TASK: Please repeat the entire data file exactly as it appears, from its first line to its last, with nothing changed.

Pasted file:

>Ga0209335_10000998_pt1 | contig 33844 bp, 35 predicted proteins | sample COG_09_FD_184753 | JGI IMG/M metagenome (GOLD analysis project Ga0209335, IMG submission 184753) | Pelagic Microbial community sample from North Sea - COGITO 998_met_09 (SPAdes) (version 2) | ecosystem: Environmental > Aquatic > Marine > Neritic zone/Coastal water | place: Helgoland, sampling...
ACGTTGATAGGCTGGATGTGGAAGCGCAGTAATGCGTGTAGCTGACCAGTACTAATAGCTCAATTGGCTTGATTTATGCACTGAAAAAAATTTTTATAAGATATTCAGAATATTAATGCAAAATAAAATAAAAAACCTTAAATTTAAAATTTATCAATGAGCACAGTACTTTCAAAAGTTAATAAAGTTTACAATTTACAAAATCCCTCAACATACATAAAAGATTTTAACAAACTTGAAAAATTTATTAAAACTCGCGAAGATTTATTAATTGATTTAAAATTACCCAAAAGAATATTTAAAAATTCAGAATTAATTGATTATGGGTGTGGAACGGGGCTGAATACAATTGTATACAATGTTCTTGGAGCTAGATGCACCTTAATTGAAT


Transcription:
>Ga0209335_10000998_pt1 | contig 33844 bp, 35 predicted proteins | sample COG_09_FD_184753 | JGI IMG/M metagenome (GOLD analysis project Ga0209335, IMG submission 184753) | Pelagic Microbial community sample from North Sea - COGITO 998_met_09 (SPAdes) (version 2) | ecosystem: Environmental > Aquatic > Marine > Neritic zone/Coastal water | place: Helgoland, sampling...
ACGTTGATAGGCTGGATGTGGAAGCGCAGTAATGCGTGTAGCTGACCAGTACTAATAGCTCAATTGGCTTGATTTATGCACTGAAAAAAATTTTTATAAGATATTCAGAATATTAATGCAAAATAAAATAAAAAACCTTAAATTTAAAATTTATCAATGAGCACAGTACTTTCAAAAGTTAATAAAGTTTACAATTTACAAAATCCCTCAACATACATAAAAGATTTTAACAAACTTGAAAAATTTATTAAAACTCGCGAAGATTTATTAATTGATTTAAAATTACCCAAAAGAATATTTAAAAATTCAGAATTAATTGATTATGGGTGTGGAACGGGGCTGAATACAATTGTATACAATGTTCTTGGAGCTAGATGCACCTTAATTGAAT